PHOENIX — Bears chairman George McCaskey teased a “major announcement” Tuesday at the NFL's annual meeting about the team’s uniform, which could come as early as next week. The Bears are celebrating their 100th season in 2019, so whatever that announcement is, it would seem likely to involve a nod to the team’s history.
While we’ll have to wait to see what new threads the Bears will wear at some point in 2019, we do know this: The NFL granted the Bears the first game of the 2019 season, to be played at Soldier Field on Thursday, Sept. 5 against the Green Bay Packers.
The NFL’s move was unconventional — usually, that Thursday night game goes to the defending Super Bowl champion. But with the NFL celebrating its centennial season concurrently with the Bears, the league had been in talks long before the New England Patriots won the Super Bowl (again) in February.
Perhaps some in Boston will take this as another injustice thrust upon them by Roger Goodell and the NFL. Some other folks in that area of the country probably don’t care. But for the McCaskey family, it represents a special opportunity to celebrate how far their franchise, and the game of football, have come since George Halas founded the team 100 seasons ago.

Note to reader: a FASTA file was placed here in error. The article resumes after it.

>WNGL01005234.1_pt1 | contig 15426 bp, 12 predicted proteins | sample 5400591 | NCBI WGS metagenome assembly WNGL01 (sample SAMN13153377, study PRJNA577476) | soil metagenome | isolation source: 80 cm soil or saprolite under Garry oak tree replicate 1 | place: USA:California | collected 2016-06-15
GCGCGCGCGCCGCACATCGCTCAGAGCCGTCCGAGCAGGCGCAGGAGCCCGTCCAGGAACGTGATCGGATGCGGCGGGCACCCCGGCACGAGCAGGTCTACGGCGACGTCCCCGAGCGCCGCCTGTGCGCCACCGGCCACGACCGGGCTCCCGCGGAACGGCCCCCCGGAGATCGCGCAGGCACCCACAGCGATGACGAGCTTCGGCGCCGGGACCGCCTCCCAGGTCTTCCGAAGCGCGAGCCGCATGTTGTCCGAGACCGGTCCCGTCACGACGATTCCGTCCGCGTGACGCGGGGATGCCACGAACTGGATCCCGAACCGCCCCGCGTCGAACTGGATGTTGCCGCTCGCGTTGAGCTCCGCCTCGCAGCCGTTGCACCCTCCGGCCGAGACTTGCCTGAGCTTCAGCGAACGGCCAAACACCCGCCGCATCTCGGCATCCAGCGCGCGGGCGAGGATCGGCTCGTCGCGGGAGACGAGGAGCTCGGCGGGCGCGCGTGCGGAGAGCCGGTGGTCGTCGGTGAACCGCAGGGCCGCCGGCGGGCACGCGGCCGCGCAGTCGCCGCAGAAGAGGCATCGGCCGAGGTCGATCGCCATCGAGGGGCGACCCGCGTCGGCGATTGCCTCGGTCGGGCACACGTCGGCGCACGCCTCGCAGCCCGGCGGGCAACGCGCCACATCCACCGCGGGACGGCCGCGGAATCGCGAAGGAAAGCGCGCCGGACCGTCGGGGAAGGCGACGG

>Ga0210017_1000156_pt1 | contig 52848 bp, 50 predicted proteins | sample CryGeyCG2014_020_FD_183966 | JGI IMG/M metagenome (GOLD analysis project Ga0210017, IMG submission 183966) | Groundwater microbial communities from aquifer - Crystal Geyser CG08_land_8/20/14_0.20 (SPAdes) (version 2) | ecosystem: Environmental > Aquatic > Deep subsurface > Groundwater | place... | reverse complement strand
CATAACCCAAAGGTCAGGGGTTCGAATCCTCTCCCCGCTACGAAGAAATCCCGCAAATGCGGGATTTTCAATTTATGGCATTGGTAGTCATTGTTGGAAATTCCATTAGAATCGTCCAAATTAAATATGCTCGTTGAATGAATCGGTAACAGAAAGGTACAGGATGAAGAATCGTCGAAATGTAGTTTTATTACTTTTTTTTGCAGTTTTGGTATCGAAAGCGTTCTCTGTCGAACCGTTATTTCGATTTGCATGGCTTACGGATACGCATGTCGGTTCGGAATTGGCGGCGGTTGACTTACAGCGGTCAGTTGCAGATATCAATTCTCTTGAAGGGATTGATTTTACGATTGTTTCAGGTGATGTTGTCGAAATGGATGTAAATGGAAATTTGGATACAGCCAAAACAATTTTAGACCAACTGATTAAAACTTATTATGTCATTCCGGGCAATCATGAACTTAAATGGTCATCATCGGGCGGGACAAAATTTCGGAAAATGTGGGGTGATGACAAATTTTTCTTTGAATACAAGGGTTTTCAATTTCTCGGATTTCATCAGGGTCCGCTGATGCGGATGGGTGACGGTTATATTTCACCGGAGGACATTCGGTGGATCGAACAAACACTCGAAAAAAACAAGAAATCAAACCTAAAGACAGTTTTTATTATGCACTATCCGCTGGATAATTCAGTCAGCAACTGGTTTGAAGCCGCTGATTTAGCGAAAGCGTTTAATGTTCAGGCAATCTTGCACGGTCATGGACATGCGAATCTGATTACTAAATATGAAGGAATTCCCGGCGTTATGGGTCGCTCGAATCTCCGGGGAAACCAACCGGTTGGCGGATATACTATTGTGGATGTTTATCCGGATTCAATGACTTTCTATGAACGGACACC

“We’re looking forward to it,” McCaskey said. “The place is going to be rocking. The 199th meeting. We’re two behind in the series. This would be a good season to even things up, I think.”
The Packers, indeed, lead the all-time series 97-95-6. Their first meeting was Nov. 27, 1921, with the Bears securing a 20-0 win. At one point in the early 90’s — before Brett Favre and Aaron Rodgers came along — the Bears had a 24-game lead in the all-time series. It has been, is, and always will be a point of pride for the McCaskey family and Bears fans to beat the Packers.
And with a team that had a worst-to-first turnaround in 2018, led by a dynamic coach, budding quarterback and dominant defense, McCaskey wouldn’t be wrong to feel the tide starting to turn in the Bears’ favor for the first time since Mike Ditka roamed the sidelines at Soldier Field.